Friday, September 18, 2009

Adam (Rhoades)

Autistic “Adam” Finds His Eve

Reviewed by Shirrel Rhoades

No, it’s not “Rainman Falls in Love.” But the kid next door in this sweet little film suffers from Asperger’s syndrome, a type of autism. Today’s statistics show that 1 child in 150 is likely to be autistic.

However, the chances of a pretty girl like Beth falling for a boy like Adam are closer to 1 in a million. This is the story of that million-to-one romance. “Adam” is currently playing at the Tropic Cinema.

Writer-director Max Mayer says, “Autism spectrum I think has become a much more prominent issue.” Asperger’s causes those affected to struggle with social interaction and they often engage in repetitive behavior.

Our plot: When brainy writer Beth moves into her new apartment, she encounters an odd-duck boy who lives downstairs. She finds his awkward behavior perplexing, but likes his gentle nature.
The title role is played by Hugh Dancy, a young actor you’ve swooned over in “The Jane Austin Book Club.” And thrilled over as Galahad in “King Arthur.”

Beth is played by Rose Bryne, the lovely young star of TV’s “Damages,” an actress capable of holding her own against Glenn Close in that show.

Seems that Hugh Dancy has become something of an expert on Asperger’s syndrome. Portraying Adam led the actor to want to find out more about the condition.

“The script arrived without any covering note or description – all I knew was the title, so I didn’t know what I was reading,” he recalls. “So the first thing I thought was, some way in, I was seeing this character was there and I was really hoping there was going to be a concrete reason for his behavior. What I mean by that is that you’ll see a lot of independent scripts – particularly American scripts – with these kind of young men who are a little weird or a little off somehow and they’re kind of special but they’re going to teach us something. And they’re the ‘holy fool’ character, which I find can be really quite mawkish.”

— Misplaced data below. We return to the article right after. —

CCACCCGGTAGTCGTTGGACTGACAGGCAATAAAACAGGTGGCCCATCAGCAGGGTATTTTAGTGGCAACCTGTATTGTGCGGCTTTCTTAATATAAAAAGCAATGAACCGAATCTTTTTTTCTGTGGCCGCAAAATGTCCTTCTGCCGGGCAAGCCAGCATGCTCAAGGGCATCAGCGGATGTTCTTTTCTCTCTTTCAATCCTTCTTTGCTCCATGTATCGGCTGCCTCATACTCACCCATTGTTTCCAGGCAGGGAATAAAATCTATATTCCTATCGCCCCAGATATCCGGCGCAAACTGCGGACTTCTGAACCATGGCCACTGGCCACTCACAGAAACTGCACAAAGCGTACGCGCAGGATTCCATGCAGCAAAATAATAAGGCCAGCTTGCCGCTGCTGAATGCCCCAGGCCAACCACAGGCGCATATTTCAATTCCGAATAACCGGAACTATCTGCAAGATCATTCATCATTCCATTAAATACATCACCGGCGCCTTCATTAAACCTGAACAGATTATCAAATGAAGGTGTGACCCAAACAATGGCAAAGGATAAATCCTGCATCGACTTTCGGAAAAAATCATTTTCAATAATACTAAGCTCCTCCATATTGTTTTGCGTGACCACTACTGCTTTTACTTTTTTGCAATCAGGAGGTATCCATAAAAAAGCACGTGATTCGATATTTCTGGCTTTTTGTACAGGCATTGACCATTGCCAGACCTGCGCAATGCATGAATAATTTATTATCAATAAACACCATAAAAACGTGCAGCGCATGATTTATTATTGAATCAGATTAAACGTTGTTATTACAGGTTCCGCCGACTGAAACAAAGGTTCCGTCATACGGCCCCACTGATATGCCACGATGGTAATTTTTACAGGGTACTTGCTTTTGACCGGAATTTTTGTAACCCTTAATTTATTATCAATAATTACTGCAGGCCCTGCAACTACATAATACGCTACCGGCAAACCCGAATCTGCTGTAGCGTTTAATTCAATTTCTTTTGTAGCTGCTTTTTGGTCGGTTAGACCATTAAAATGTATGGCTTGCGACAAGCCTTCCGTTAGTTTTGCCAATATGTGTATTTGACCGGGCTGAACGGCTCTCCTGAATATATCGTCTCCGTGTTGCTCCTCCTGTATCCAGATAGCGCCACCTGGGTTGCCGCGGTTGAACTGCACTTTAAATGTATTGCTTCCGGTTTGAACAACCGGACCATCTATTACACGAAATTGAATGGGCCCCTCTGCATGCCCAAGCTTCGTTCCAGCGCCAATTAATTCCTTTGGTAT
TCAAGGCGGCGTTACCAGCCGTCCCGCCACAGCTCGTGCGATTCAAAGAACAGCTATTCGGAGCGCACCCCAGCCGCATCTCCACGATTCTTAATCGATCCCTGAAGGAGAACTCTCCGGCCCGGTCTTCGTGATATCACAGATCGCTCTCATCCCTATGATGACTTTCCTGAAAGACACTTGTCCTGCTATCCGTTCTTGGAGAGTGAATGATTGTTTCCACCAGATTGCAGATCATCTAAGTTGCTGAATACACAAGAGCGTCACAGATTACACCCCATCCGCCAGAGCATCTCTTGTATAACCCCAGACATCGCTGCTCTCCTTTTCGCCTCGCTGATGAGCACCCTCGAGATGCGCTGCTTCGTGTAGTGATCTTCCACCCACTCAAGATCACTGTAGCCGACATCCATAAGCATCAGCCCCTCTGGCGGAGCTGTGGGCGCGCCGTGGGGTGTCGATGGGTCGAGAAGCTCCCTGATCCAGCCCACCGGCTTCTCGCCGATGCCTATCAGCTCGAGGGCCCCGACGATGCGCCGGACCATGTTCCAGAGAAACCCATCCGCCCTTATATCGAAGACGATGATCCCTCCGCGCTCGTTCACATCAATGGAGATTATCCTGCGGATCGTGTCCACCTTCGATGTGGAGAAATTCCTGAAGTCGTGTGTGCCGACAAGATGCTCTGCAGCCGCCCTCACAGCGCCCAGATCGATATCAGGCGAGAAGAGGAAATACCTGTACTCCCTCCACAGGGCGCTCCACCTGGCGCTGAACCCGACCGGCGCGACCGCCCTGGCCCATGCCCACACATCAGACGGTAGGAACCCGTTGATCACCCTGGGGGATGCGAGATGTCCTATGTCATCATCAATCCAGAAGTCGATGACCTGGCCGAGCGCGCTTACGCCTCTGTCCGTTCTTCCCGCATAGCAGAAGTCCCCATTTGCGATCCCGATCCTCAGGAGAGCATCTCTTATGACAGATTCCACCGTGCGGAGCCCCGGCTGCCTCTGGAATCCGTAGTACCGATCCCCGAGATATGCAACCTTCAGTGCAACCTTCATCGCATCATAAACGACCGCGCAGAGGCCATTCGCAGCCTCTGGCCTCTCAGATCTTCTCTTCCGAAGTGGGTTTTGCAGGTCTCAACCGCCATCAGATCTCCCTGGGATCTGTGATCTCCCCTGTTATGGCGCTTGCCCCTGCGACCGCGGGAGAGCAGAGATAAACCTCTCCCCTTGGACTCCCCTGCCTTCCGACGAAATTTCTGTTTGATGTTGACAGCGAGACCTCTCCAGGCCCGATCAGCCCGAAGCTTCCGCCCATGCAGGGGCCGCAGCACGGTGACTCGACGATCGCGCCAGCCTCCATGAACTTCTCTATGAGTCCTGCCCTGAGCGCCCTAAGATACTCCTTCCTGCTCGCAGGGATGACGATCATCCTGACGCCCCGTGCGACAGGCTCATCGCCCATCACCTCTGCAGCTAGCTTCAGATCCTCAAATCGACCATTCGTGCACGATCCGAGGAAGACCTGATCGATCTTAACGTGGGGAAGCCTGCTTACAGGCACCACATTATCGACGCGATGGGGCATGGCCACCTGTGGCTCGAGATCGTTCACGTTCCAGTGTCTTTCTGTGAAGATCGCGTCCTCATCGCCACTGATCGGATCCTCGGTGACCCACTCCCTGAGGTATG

Instead, he found a character with a very real medical condition. “Starting from a place of total ignorance as I was, naturally the first thing I did was type ‘Asperger’s’ into Google. That keeps you busy for a week.”

Asperger’s manifests itself in many ways, including an inability to look people in the eye when speaking to them. This presented a challenge for the actors. “You feel very odd doing that,” Dancy says. “We only had 22 days to make the movie and it takes quite a while to feel comfortable doing that. All the things you rely on as an actor, with a camera anyway, it tells a lot just by looking at your face, the idea that you’re always going to be essentially distracted in a way, you’re never going to be able to be direct is tough.

“Initially, I didn’t quite know how to do it and Max at one point said, ‘You’re looking a bit like a blind person.’ Because, I guess, you’re looking around without intent. But, eventually I like to think as it made more sense for me, it probably became more easy for Rose than difficult. Because presumably the more genuinely confused she was, the more helpful it would be for her performance.”

Rose Byrne credits a good script. “The script was so well-structured. You have the initial superficial attraction, and then becoming friends, and at one point you think they’re not going to get together… It’s very organic. By the time it happens, it’s very true. I never had a problem believing this could happen, because of the structure of the script.”

“Adam” is at times funny. And there’s an unusual courtship between Beth and Adam at play here. But that doesn’t quite explain it. “This movie isn’t, ultimately a romantic-comedy,” Hugh Dancy insists.

He sees it more as a character study. “The truth is, if you screen this movie in front of a big audience of the general public, you are screening it to people with Asperger’s or at the very least people who live with people who have Asperger’s because it’s that common.”
[from Solares Hill]

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